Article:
Now the tricky part is in knowing that where our attention goes, the energy flows. When we allow our minds to ruminate on little side items, we begin to create momentum in that direction, frequently stealing energy from other spaces in our lives. While not always a bad thing, it's worth considering: Where do I really want to create momentum? We've all heard anecdotes about the highly successful businessman that creates a brilliant empire, building his company from the ground up only to lose his family in the process because while he was creating momentum in this one area of his life, he failed to give attention to it in another. While you can't entirely compare the businessman's family to the less critical side items in your life, the lesson remains intact. Momentum is created in the direction of that which has our mental and emotional focus. We will give the object of our mental and emotional focus the majority of our love, attention, creativity, and desires. In the process of pouring ourselves into the object of our focus, we lay the groundwork for inspired action to flow into our experience and breath yet more life into it, and this, ladies and gentlemen, is what the beginning of momentum looks like. Sounds pretty great actually. The creation of momentum becomes problematic when experience a lack of awareness when we don't entirely realize what it is that we're giving our attention to, or when we fail to curate the objects of our attention and something sexy on the sidelines sneaks in at the expense of something else. It's all about deliberate creation, a phrase popular among those practitioners of Law of Attraction. Perhaps to that term, we should add deliberate momentum as a predominant feature of deliberate creation.
Sometimes in life, we notice something on the sidelines that we really, truly want to promote to a more predominant position. We make it the object of our attention. We pour our love, hope, joy, and creativity into it, which leads to inspiration and inspired action. We deliberately create the momentum that allows this thing on the sidelines of our life to flow toward the center of it. Quite frankly, this is how many people start successful businesses. They recognize something on the sidelines of their life that they're good at; something that brings them joy... They begin to give it their attention and become inspired to take actions to further elevate it. Eventually, what was once their former hobby has become a full-fledged business. Now, what about the reverse? What about momentum that was not deliberate, that may or may not be serving our highest good? What happens when we allow our minds to ruminate on something in the periphery that we might not really want or be ready to move center stage?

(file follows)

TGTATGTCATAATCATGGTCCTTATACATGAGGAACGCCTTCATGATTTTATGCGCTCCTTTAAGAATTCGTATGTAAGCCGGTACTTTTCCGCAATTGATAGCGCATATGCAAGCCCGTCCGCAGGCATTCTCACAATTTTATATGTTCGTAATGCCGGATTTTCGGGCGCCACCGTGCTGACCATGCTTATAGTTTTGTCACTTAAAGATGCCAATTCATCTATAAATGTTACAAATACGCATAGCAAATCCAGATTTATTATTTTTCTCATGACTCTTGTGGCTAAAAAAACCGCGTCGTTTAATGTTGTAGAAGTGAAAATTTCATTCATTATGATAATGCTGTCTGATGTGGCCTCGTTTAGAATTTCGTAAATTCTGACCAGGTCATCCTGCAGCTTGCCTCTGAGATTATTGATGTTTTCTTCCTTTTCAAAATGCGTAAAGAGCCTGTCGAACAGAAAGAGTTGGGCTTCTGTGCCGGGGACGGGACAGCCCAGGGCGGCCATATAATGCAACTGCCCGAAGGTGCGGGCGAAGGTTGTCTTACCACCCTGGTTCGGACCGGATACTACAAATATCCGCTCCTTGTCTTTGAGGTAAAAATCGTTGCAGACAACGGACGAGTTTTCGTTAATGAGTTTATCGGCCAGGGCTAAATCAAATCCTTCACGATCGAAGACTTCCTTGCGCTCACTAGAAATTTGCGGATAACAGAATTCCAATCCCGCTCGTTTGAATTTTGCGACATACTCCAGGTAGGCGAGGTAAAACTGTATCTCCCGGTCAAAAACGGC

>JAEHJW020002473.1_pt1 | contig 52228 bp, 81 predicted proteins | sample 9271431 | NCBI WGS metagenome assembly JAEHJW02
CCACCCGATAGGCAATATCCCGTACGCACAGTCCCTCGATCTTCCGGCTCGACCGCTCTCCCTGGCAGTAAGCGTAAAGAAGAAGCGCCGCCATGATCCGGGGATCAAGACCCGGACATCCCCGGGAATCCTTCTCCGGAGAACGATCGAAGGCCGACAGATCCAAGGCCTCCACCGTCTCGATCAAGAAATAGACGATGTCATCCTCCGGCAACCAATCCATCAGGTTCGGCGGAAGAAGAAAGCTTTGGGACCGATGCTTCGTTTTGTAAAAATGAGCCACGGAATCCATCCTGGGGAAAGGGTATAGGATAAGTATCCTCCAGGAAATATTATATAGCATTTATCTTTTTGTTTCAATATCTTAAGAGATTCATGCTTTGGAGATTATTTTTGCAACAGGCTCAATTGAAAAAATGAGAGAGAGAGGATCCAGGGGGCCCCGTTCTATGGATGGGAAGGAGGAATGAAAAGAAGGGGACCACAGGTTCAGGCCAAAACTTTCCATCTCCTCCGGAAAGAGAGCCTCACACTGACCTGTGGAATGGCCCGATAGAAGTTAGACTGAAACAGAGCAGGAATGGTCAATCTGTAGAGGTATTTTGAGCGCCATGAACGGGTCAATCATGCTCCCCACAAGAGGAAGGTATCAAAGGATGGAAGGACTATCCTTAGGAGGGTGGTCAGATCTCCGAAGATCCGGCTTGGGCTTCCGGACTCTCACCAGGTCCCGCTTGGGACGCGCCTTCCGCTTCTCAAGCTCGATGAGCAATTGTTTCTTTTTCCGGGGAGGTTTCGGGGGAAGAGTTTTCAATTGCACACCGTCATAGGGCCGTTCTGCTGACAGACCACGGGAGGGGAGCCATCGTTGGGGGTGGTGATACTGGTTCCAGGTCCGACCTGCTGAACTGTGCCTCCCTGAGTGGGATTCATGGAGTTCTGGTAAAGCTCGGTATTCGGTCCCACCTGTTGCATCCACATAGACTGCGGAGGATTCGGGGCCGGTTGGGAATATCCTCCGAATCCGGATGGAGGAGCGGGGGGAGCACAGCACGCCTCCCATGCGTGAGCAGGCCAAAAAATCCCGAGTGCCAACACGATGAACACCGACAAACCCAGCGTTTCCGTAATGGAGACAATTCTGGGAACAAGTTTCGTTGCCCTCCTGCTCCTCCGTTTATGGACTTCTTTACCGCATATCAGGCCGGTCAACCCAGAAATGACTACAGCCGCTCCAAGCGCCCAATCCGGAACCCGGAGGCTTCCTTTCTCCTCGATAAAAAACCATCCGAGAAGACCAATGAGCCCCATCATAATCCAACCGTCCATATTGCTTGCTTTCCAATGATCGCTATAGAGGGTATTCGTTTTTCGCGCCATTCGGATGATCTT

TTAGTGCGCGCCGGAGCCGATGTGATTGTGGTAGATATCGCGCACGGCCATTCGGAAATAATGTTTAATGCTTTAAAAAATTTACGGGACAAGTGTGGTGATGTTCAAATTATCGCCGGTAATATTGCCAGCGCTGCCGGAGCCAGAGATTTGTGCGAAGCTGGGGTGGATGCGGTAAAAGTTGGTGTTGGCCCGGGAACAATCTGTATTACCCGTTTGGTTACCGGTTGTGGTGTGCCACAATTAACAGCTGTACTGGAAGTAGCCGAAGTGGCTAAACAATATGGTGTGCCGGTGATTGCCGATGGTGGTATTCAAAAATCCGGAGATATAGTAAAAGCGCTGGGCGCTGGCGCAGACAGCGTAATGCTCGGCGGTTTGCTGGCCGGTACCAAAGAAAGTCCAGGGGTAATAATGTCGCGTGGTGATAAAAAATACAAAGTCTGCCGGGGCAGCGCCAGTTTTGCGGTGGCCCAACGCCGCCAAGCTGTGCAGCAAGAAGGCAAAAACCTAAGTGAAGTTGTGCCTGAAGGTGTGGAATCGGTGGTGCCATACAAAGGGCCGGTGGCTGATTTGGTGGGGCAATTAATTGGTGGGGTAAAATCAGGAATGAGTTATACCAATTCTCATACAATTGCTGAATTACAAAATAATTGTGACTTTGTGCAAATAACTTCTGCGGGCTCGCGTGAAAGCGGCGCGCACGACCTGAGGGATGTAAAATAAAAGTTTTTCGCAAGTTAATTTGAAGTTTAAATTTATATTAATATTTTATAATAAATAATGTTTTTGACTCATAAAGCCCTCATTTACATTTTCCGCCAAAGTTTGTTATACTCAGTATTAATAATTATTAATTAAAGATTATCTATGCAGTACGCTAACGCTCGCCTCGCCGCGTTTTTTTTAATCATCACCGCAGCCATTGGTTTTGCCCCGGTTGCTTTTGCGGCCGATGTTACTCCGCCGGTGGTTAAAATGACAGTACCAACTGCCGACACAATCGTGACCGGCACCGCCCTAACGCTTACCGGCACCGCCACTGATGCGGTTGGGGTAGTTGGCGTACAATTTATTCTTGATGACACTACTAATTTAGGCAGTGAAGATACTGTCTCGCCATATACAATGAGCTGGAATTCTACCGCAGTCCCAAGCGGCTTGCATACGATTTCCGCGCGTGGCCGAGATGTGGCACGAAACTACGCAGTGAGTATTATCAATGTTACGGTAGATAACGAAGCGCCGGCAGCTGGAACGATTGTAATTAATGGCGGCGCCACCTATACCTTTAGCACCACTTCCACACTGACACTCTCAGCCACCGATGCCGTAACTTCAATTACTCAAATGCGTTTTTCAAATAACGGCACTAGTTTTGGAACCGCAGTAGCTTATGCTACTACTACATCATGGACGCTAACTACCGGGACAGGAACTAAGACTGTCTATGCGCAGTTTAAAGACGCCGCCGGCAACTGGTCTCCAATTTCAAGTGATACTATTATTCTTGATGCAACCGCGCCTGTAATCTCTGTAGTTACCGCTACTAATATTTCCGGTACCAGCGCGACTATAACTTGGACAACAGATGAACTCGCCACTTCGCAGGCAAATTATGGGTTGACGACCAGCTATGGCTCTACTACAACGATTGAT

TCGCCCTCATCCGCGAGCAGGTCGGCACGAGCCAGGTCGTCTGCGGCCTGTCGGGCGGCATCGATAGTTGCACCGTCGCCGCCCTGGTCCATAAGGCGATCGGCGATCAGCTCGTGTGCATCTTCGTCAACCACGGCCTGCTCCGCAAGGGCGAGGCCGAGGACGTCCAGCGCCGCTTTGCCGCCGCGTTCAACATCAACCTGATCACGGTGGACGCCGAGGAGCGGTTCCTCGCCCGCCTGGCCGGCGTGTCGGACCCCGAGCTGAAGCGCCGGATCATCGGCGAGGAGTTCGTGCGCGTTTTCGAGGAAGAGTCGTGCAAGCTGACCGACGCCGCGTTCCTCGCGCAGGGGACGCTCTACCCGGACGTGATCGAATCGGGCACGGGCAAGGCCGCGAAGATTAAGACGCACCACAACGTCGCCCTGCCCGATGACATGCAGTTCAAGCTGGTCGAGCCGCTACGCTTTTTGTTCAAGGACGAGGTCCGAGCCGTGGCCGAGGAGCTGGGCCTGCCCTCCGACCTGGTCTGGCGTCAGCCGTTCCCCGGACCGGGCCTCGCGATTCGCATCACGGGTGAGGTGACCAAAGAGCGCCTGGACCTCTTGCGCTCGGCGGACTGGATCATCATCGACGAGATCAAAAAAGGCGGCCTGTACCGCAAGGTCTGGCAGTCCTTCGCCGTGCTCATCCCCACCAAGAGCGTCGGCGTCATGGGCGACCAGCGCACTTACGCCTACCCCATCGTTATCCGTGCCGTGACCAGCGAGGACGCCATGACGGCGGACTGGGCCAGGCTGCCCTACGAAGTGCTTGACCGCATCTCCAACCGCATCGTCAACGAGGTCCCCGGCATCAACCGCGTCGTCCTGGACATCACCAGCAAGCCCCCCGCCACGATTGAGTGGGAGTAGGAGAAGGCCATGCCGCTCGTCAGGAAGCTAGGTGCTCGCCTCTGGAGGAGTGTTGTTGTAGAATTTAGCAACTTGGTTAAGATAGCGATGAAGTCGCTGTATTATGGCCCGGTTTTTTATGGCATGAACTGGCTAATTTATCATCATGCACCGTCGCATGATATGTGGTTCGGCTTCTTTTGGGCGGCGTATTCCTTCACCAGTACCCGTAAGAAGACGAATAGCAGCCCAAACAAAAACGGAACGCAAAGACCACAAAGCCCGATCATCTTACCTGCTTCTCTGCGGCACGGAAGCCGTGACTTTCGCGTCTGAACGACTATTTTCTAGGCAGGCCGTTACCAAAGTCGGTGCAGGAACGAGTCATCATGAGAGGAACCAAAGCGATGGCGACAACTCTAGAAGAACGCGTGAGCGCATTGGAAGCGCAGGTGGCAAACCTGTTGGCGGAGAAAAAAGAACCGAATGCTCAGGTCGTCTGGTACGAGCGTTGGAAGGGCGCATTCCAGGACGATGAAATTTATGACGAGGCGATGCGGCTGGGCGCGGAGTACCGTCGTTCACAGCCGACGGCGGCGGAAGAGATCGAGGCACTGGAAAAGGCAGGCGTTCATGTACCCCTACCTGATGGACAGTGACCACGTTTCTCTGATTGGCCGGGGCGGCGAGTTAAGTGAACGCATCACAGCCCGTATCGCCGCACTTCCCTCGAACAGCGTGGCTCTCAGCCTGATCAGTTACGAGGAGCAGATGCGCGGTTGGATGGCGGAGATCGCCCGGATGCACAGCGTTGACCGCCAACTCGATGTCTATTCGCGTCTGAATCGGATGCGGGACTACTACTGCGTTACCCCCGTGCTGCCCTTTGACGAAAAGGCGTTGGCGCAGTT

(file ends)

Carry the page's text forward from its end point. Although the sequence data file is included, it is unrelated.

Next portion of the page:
If we aren't deliberate in selecting the things we focus on, we run the risk of pouring energy into something that is not for our higher good or ultimately neglecting something that we would be served well to give more of our attention to. When interviewing potential clients, I see this regularly. When we start talking, people frequently get really focused on and excited about investing. They talk about how they really want to learn the skills to do that. (Don't get me wrong, I agree that they should learn about investing, just typically not first.) Their budget, on the other hand, seems to be something they're oftentimes way less excited about focusing on. Budgeting doesn't generally feel anywhere near as exciting, and yet neglecting it in order to create momentum in another area prematurely can create other issues. A neglected budget can lead to increased consumer debt, slower debt payoff, and less available funds to save or invest once you get to that step. So, perhaps in this example, that shiny thing off to the side is likely to become a great candidate to take center stage eventually, but not immediately. Again, it's an exercise in deciding which things in life should receive your focus (and when) so that you can create momentum deliberately rather than unintentionally.
This unintentional momentum can happen to the best of us. If it happens that we notice ourselves focusing on something sexy on the side to the neglect of something else in our lives, we should first and foremost give ourselves grace for simply being human. Next, it's critical that we recognize that we're experiencing some form of resistance related to the thing we're neglecting. Investigate why. What emotions are triggered by giving that item your attention? Using the example of the neglected budget, could it be fear? Do you fear learning that you're spending isn't really under control? Do you feel overwhelmed? Shame? Then ask yourself, "Why?" It's not necessary to allow the egoic mind to ruminate on the answers, but a simple awareness can go a long way. If we can identify the resistance and reason for it, we can use that information to lead us into a state of flow.
Ultimately, it's up to the individual to decide whether that something sexy on the sidelines is the right thing to receive their focus and build momentum around, or if it's simply something that's being used as a distraction from something they've created resistance around. It's a matter of priorities. So, as this new year begins, and people naturally evaluate where they are versus where they'd like to be, it might be a valuable exercise to consider which items in your life are currently receiving the most focus. Have you been focusing on something off to the side at the expense of something else in need of your attention or is this the year you intentionally promote something on the side to being center stage? The choice is solely yours, let's make it intentional.